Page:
A first aid kit is never a bad idea for outdoor adventures. While hikers often take steps to reduce the likelihood of injury, nature is wild, and things happen. The best first aid kits for hiking can help deal with a wide range of injuries you may encounter.
Accidents aside, hiking is a repetitive motion activity and there are common problems hikers face. These include cuts, burns, blisters, headaches, sprains, and hydration issues. A well-stocked hiker's first aid kit can also handle all of that. And while they add weight to your setup, it’s better to shoulder a few extra ounces than find yourself hurt in the mountains with no way to treat an injury.
In this article, I’ll evaluate the best first aid kits out there so you can find one that suits your adventure needs.
My Review Process
I’ve been hiking for nearly three decades. On every single hike, whether it was solo or with company, I’ve had a hiking first aid kit. I am always thankful to have an assortment of emergency medical supplies when I recreate. However, there are a lot of options, from group kits to ultralight kits, and some are better than others.
Many first-aid kits will say something about how many pieces they have. Usually, the more, the merrier; however, kits will come with items you don’t need. It’s better to look at what’s inside than assume it’ll have everything you want. I’ve taken a hard look at each of the first aid kits listed in this review and evaluated them on their contents, price, weight, and waterproofing.
With those things in mind, let’s take a look at my top first-aid kit recommendations.
The Surviveware Medium is my choice for the best overall First Aid Kit. At a little over a pound, it’s not the lightest kit. But the assortment of supplies gives you everything you’d need for a day (or two) on the trail. The kit is well organized, with each pouch labeled in large text so you can find what you need quickly.
Curiously, no medication is included. This isn’t a huge negative since over-the-counter meds like ibuprofen, and Tylenol are easy to find. However, if you have a specific medication you’d like to bring, the kit does come with a few extra bags.
With a waterproof and durable pouch, 100 components, and a first-aid manual, this kit is an affordable starter and a mainstay on my outdoor adventures.
The AMK Mountain Series Explorer kit is superb for a 1-2 person backpacking trip. The high-quality supplies are well organized, and, like the Surviveware Medium, the kit comes with a handy first aid manual. On top of that, there's a contents diagram on the back of the pouch, which is both convenient and a clever use of space.
Unfortunately, the pouch is not waterproof. You can alleviate that problem by stuffing it in a pack with a pack cover. But if a summer thunderstorm crops up quickly, which they often do, your kit may get wet. Wet adhesives, medications, and blister-specific supplies won't work as intended.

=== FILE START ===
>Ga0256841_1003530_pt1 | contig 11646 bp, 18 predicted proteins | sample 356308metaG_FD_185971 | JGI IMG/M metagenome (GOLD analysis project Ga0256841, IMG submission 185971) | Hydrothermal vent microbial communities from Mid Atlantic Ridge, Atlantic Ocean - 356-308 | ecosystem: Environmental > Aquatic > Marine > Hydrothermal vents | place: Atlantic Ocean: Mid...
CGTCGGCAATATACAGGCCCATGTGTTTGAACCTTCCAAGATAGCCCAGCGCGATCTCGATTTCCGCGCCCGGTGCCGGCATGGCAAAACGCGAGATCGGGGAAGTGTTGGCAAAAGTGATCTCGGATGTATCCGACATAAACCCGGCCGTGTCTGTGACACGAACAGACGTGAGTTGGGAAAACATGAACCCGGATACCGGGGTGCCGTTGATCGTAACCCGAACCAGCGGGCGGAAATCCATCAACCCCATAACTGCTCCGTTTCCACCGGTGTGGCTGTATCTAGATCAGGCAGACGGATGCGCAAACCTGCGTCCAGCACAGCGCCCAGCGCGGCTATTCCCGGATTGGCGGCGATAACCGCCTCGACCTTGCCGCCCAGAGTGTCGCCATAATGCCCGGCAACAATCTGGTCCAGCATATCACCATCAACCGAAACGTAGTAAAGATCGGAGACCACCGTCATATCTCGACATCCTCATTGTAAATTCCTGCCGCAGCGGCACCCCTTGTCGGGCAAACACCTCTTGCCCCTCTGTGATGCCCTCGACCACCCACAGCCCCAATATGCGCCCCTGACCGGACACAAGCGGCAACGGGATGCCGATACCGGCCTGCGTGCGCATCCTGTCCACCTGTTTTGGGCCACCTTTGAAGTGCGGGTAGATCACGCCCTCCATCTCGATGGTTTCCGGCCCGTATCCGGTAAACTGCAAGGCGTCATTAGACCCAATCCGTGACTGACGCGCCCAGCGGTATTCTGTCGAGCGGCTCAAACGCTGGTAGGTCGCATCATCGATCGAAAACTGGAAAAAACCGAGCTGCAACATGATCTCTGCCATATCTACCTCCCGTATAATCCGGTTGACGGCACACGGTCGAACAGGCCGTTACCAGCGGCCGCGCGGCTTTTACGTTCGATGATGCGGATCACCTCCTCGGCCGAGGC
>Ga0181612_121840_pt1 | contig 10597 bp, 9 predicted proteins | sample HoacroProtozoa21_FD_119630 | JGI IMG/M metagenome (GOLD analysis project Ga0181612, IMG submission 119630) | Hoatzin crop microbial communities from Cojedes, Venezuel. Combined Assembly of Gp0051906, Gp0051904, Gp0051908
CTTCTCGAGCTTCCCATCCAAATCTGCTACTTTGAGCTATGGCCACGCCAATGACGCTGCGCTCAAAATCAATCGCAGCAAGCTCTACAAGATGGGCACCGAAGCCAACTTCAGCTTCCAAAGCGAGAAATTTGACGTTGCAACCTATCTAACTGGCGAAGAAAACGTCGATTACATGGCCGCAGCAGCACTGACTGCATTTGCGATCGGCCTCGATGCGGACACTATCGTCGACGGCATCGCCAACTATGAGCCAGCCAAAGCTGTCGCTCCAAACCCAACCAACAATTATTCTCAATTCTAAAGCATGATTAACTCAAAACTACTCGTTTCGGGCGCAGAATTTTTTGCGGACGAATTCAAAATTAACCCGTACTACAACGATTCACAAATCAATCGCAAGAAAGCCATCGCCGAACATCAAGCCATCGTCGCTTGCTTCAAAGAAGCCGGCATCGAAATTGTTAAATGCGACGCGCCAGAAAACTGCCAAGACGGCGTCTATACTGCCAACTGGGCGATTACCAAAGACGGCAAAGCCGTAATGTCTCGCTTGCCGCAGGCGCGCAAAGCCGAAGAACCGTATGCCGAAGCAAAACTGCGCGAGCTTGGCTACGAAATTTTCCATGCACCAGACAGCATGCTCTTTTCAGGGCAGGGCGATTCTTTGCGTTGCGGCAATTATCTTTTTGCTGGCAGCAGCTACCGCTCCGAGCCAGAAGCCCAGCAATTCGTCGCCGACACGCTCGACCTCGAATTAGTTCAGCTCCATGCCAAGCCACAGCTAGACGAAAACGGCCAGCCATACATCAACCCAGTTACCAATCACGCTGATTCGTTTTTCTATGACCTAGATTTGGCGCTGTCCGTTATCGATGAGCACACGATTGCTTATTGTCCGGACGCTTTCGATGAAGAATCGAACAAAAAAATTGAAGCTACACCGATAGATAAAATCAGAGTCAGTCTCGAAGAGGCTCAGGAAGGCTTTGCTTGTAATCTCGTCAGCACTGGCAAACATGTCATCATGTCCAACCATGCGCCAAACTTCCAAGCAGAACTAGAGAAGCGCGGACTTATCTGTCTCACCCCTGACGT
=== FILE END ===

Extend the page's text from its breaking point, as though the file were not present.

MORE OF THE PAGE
As long as you keep the kit protected beneath a pack cover, this is an excellent backpacking choice. I particularly like the contents diagram and the inclusion of commonly-used medications.
When I’m going out for a long day hike, I grab the HART Weekend Kit. While it can also be used for multi-day trips, I find the wide assortment of supplies and well-labeled contents work just as well for longer day hikes. Like the best hiking first-aid kits, there’s also a handy manual included.
If bulk is your primary concern, there are smaller medical kits out there. Ultralight adventurers may opt for something a little more compact. However, if you value peace of mind over weight, it’s easy to pack this kit with your outdoor gear.
Between the organization, quality first aid supplies, and included first aid manual, I recommend the Hart Weekend Kit for longer day hikes.
If you’re going out on a long backpacking trip with others, I highly recommend bringing this pack. After the first time I took a wilderness first responder course (WFR), I reached for this option. The MY-FAK includes large quantities of high-quality first-aid kit supplies, comes with commonly-used medications, and can handle a wide range of medical emergencies.
Having said that, this is obviously a lot of medical supplies. The weight is noticeable, but if there's one per group and you split outdoor gear, it won’t be an issue. Make sure to add some small adhesive bandages as well if this is the only kit you're carrying.
This is the best and most complete group first aid kit out there. If you’re out in the wilderness for multiple days and with multiple people, bring this kit with you.
American Medical Kits (AMK) have a wide range of useful products, and this is the best lightweight option they offer. I love the size and the variety of supplies. The price is also good for the numerous treatments within.
While the variety is nice, this is still a fairly basic hiking kit. You may want to add trauma shears, more medication, and a sam splint or triangle bandages. The outer bag is also not waterproof; the waterproof rating comes from the inner plastic bags that houses all the supplies.
This is a great first aid kit that won’t impact the weight of your setup and allows you to treat minor outdoor injuries. Make sure to restock often and add a few items to cater the kit to your outdoor adventures. I use this one almost exclusively for shorter hikes and ultralight adventures.
If you’re on a budget and need a kit for day trips, I’d recommend the General Medi Mini First Aid Kit. The supplies are good quality, the price is very low, and the bag is nice and compact. It also comes with a small first-aid guide.
As the title says, this is a mini med kit. It can handle day trips and hikes, but if you’re going out on longer or higher-consequence adventures, I’d get something a little bigger. You’ll also need to add medications, as the pack doesn’t come with any.